Homonyms are words which are pronounced and spelt the same; therefore, their meaning can only be truly understood when the context in which the word is being used is made clear. For instance, the word ‘bark’ can be used to mean the bark on a tree or the noise a dog makes.

Homophones are words which are pronounced (sound) the same but have a different meaning and are spelt differently such as ‘pair’ and ‘pear’, ‘their’ and ‘there’ or ‘two’, ‘to’ and ‘too’.

To view more examples, follow this link:  http://bit.ly/2BcUa8N

Why Poor Eye Tracking and Spatial Awareness Skills Affect #Reading

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Eye tracking is the ability to control and coordinate the fine eye movements that allows us to:

  • Read a line of print by moving our eyes from left to right, without moving the head.
  • To focus and move the eyes to follow an object, without moving the head, in all directions.
  • To track/follow objects near and far.
  • To focus on one object without moving the eyes.

Eye tracking difficulties can have a dramatic effect on a child’s ability to read fluently and with ease due to the fact that they do not see the print in the same way as people with good eye tracking skills.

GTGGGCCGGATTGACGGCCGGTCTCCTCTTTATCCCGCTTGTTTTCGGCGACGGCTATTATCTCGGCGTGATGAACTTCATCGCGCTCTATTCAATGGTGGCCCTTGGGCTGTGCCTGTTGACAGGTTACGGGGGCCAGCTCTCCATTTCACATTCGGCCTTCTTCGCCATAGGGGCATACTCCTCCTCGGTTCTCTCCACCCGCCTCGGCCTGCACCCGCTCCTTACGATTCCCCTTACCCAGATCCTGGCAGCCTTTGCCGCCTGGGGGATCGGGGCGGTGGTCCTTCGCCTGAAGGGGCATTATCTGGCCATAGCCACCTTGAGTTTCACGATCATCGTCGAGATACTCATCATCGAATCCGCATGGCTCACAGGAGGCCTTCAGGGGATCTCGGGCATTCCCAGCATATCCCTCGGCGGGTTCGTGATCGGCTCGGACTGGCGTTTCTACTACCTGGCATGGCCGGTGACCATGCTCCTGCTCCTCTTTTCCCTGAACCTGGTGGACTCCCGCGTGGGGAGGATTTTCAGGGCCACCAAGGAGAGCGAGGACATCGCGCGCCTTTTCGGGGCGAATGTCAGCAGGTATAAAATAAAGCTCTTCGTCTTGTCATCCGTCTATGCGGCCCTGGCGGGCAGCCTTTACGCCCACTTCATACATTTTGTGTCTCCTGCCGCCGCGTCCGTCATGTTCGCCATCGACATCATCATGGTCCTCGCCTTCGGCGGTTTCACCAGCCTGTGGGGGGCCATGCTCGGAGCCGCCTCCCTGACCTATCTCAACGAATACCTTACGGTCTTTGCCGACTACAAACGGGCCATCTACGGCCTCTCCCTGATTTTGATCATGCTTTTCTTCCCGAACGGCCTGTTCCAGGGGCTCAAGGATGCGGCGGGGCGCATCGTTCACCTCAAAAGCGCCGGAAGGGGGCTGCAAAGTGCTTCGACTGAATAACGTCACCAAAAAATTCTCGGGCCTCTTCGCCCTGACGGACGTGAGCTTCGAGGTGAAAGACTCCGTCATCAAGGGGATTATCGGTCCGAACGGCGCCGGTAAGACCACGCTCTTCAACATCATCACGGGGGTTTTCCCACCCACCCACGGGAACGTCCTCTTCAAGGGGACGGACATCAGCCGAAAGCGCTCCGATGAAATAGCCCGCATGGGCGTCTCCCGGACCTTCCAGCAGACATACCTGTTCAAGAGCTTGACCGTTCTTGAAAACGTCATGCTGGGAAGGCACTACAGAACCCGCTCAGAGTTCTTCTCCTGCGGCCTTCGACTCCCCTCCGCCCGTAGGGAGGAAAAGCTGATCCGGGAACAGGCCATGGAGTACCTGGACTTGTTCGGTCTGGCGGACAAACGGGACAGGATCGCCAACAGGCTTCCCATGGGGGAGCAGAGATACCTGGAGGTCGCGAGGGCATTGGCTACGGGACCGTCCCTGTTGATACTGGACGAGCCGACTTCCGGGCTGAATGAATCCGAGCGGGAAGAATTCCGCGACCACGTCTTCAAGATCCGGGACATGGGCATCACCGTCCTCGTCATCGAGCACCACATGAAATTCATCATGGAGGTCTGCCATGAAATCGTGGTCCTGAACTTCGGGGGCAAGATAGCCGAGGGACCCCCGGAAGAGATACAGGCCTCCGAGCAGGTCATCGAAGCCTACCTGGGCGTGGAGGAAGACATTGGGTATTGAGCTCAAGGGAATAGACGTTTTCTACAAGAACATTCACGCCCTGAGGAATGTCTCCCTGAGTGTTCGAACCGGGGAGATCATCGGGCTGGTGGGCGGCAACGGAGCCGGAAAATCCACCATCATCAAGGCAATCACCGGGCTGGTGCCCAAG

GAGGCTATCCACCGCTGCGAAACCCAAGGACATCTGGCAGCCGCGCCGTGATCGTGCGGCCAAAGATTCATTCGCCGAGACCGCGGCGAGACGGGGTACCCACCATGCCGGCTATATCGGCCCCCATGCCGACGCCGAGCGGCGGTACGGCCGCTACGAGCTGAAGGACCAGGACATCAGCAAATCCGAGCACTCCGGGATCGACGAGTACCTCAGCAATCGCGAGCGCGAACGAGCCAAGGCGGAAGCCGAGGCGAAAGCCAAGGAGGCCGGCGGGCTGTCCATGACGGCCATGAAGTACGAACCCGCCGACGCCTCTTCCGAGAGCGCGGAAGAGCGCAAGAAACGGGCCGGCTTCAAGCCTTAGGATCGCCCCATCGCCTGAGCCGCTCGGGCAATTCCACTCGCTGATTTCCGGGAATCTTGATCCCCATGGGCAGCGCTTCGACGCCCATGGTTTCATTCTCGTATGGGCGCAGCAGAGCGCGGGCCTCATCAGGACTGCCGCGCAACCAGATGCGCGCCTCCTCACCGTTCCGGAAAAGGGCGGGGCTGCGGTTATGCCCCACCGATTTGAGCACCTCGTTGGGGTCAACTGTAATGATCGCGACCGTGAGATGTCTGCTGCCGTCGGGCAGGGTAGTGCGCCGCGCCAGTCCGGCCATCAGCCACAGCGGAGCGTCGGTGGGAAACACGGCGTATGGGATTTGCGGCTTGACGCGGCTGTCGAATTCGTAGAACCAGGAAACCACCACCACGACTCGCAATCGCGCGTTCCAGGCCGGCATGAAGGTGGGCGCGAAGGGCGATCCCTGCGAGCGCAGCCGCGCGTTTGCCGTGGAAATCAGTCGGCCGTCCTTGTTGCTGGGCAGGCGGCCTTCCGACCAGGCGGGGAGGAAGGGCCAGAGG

Typical problems due to poor eye tracking skills:

  • They lose their place, skip words or transpose them.
  • They use a finger to help keep their place.
  • Some will turn their head sideways to read or write.
  • Others may cover one eye to read.
  • They hold their head close to the table when looking at things, reading, writing and drawing.

Good spatial awareness enables us to be aware of the space around us and our position in that space, as well as the relationship between ourselves and objects. This also includes our ability to see and understand the spacing of text and pictures on a page, to distinguish between paragraphs, sentences, words and individual letters.

Spatial awareness difficulties can have a dramatic effect on a child’s ability to read fluently and with ease due to the fact that they do not see the print in the same way as people with good spatial awareness skills.

Typical problems due to poor spatial awareness skills:

  • They lose their place, skip lines and words or transpose them.
  • They use a finger to help keep their place.
  • Comprehension can be difficult as text is mis-read.